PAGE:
British 18th C, except portraits, Dress and Textiles, Portraits: British 18th C 9 Could this painting depict Philadelphia physician Dr John Kearsley and his slave James Derham, or is it a generic scene?

A Surgeon and His Black Slave Letting Blood from a Lady's Arm
Topic: Subject or sitter

I wonder if this painting could represent a scene from the life of Philadelphia physician Dr John Kearsley (1684–1772) and his slave James Derham (c. 1762–after 1801)? James Derham was owned by at least three doctors: Dr Kearsley; Dr George West, surgeon of the Sixteenth British Regiment during the American Revolution; and Dr Robert Dove, from whom he purchased his freedom. It was Dr Kearsley who began to train Derham in simple medical and pharmacological procedures. Later, Dr Derham was the first registered African American to practice medicine in the United States (albeit without a medical degree).

It is possible that the painting was done c. 1788 when Dr Benjamin Rush (1746–1813) met Dr Derham in Philadelphia. Dr Rush, an abolitionist, was enthusiastic about the meeting.
‘...the eminent doctor was so impressed that he began a correspondence with Dr Derham that covered many years. The two men exchanged medical information; Rush sent the New Orleans physician his own published writings and received in return informative medical news items. In 1789 Rush read Derham’s paper, “An Account of the Putrid Sore Throat at New Orleans,” before the College of Physicians of Philadelphia.’
This publicity surely would have caused public discussion and twitter. This is not to imply the image must have originated the USA, as Dr Derham's career was so exceptional that it surely would have generated wide notice and discussion.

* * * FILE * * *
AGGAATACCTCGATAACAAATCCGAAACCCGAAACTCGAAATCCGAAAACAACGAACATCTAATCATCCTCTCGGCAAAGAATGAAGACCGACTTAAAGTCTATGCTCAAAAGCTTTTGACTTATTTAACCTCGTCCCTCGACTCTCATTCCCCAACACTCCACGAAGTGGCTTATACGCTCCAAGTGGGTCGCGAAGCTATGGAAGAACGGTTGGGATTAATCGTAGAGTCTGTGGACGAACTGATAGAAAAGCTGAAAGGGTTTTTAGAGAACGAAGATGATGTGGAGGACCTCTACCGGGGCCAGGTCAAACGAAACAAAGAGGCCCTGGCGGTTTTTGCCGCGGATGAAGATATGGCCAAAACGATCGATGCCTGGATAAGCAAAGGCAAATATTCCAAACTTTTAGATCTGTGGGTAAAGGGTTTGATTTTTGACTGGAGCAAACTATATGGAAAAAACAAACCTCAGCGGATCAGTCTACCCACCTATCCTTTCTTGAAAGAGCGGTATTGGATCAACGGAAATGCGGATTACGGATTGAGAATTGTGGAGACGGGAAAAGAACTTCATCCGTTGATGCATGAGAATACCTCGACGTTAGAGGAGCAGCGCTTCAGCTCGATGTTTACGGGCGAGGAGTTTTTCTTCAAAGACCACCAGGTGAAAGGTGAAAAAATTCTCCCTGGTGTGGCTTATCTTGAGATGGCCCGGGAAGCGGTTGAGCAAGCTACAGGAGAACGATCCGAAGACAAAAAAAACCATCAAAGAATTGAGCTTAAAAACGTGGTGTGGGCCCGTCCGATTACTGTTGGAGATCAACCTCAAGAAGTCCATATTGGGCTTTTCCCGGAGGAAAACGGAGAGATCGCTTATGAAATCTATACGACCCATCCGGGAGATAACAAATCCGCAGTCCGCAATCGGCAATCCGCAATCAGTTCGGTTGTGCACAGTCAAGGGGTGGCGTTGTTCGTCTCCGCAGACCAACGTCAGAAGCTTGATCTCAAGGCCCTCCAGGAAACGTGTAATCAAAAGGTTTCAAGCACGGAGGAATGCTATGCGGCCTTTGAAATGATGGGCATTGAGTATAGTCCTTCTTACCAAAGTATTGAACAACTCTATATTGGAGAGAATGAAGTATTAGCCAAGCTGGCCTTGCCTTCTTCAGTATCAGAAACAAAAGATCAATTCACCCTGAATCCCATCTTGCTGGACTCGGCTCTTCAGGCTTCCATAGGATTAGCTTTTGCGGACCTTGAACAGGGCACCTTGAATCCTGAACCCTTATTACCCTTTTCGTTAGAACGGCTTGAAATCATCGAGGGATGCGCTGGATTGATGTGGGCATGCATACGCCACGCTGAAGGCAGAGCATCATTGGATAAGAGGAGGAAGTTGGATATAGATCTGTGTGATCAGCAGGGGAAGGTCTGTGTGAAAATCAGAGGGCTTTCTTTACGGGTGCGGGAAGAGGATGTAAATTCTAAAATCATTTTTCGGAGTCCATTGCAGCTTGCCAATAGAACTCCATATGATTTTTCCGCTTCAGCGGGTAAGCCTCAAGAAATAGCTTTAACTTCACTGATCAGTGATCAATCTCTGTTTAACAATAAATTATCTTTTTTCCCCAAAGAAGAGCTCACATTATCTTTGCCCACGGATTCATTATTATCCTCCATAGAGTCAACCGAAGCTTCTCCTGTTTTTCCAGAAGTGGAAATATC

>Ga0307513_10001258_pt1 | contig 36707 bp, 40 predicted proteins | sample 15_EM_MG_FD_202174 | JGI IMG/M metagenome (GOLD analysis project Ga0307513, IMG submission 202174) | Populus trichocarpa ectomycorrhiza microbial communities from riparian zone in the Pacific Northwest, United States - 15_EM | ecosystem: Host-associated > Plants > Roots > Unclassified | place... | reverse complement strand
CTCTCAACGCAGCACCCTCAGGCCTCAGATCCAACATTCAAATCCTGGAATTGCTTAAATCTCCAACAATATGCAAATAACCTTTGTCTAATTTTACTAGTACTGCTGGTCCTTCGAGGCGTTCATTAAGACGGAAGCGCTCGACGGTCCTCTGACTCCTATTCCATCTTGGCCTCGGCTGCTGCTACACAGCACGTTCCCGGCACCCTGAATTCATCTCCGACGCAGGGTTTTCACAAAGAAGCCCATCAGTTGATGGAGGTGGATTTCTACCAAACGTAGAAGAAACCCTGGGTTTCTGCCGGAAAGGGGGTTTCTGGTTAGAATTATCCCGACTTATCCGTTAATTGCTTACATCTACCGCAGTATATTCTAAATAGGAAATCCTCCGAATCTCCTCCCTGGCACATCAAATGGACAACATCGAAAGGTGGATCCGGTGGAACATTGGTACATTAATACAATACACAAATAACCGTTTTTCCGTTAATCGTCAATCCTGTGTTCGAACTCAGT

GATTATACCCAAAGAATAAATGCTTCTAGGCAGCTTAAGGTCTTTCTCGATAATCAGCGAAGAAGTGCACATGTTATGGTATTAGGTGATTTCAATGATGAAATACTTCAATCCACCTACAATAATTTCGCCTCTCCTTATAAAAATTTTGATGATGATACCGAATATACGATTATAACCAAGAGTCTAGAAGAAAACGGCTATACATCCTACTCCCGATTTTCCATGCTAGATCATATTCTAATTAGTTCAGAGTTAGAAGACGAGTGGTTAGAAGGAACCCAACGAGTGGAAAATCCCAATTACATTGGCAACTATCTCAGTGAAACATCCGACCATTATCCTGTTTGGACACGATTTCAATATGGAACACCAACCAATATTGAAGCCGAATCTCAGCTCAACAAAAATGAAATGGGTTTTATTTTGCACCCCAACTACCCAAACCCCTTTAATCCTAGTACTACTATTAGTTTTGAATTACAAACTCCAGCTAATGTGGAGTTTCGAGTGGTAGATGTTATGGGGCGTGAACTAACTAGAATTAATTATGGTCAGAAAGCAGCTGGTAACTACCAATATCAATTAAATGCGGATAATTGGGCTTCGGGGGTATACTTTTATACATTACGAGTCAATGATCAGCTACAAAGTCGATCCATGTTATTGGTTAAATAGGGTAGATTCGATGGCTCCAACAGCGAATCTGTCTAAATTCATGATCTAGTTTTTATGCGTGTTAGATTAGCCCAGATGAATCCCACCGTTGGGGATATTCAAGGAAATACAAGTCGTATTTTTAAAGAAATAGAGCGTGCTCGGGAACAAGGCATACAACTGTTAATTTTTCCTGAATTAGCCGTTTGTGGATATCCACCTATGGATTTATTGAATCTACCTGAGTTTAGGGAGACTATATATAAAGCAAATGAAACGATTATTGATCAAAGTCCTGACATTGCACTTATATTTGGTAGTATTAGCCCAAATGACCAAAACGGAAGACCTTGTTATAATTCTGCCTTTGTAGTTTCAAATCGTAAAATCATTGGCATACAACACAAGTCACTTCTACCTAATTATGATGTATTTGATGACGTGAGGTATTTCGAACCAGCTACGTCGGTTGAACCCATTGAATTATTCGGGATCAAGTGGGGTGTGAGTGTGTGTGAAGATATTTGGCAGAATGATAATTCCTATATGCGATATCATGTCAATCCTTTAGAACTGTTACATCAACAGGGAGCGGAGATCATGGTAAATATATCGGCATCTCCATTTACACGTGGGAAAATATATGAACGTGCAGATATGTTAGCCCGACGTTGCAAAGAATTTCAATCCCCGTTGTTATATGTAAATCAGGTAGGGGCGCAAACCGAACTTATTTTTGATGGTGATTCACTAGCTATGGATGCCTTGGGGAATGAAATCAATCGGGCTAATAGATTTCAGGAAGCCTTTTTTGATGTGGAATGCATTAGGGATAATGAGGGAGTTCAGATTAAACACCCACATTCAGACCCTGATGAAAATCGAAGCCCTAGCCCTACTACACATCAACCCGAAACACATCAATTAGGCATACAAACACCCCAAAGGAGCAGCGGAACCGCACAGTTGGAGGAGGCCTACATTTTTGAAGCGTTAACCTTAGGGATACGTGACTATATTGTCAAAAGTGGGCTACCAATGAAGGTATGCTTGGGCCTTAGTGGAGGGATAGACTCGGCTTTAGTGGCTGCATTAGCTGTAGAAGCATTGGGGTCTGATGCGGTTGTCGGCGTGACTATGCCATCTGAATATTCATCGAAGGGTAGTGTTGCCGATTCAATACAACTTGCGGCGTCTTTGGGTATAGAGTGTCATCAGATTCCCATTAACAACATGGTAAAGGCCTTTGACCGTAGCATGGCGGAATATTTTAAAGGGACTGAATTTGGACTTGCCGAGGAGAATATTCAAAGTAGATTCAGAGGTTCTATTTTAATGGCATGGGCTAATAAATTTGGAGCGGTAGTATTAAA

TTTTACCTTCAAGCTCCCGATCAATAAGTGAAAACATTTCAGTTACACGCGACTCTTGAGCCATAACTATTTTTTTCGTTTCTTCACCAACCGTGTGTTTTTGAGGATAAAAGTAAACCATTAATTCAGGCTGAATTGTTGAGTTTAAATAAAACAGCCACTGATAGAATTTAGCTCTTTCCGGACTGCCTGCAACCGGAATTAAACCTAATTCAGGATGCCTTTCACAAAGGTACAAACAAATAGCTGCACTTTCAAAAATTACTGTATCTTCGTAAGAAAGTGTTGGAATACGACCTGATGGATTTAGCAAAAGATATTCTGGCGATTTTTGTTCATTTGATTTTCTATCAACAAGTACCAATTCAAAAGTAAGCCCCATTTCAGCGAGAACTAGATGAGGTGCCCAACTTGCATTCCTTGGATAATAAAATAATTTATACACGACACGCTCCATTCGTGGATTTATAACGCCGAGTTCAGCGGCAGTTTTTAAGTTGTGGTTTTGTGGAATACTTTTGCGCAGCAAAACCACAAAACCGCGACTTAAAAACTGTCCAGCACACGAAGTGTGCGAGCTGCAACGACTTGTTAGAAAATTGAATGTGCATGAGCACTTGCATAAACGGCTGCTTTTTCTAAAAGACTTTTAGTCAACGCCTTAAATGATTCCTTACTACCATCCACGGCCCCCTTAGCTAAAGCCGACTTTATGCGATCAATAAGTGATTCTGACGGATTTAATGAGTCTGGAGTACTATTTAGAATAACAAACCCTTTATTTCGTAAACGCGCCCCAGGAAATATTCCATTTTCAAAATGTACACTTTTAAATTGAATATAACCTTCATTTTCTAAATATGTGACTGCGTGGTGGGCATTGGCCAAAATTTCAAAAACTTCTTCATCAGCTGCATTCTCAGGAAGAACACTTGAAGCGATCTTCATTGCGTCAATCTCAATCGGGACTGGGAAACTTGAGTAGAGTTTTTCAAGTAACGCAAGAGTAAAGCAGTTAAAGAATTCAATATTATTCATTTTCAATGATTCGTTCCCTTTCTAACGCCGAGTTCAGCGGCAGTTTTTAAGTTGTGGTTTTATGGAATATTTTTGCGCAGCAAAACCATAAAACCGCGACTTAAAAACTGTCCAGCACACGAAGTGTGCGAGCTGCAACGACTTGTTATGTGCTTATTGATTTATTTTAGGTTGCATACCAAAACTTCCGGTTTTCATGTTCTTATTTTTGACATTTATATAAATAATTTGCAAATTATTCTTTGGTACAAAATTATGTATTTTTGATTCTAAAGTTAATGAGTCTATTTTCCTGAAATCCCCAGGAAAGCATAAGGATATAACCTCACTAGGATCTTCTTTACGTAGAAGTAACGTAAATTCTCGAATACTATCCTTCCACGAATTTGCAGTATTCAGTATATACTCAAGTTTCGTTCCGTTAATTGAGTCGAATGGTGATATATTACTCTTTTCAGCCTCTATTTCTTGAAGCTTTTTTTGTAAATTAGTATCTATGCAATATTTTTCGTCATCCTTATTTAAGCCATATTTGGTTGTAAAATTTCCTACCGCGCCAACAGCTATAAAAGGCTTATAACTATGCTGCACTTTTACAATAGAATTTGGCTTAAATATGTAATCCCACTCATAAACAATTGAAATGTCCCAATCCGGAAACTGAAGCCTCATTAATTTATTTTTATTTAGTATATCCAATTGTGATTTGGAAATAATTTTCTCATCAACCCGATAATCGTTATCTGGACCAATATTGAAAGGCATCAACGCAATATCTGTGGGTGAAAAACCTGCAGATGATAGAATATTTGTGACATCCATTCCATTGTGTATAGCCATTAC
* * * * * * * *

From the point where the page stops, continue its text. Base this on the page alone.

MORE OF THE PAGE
I should also note that there may be an echo of satire in the painting: Dr Rush was widely criticized by his colleagues for continuing to endorse and recommend bloodletting when it had gone out of professional favor.

Ref. Dr James Derham biography...
Google eBooks. ‘Slavery in the United States: A Social, Political, and Historical Encyclopedia, Volume 1’, ‘Slavery in the United States: A Social, Political, and Historical Encyclopedia, Junius P. Rodriguez’. Editor Junius P. Rodriguez, Edition illustrated, Publisher ABC-CLIO, 2007, ISBN 1851095446, 9781851095445, Length 793 pages, Page 253.

Ref. Dr Rush & Dr Derham's relationship...
"The African American Experience: History of Black Americans From Africa to the Emergence of the Cotton Kingdom" by Philip S. Foner.

Engraving of Dr John Kearsley...
Ref. Portrait of Dr James Derham

Ref. Biographical summary of Dr Derham

Collection note:

‘The provenance of the painting provides no clue as to whether it was ever in America.

One question is whether the painting shows a portrait of individual persons or a generic scene. There are comparative British examples of both genres showing black servants/slaves, as can be seen in the volumes entitled ‘The image of the Black in western art’ (by David Bindman and Henry Louis Gates, Jr., general editors ; Karen C. C. Dalton, associate editor, Menil Collection, 2010).

An example of a portrait: Sotheby's, London, British paintings, 17 July 1985, lot 573; or Christie's, London, Fine English pictures, 2 May 1986, lot 153 (c.1750).

An example of a generic scene, by Dighton, 1784: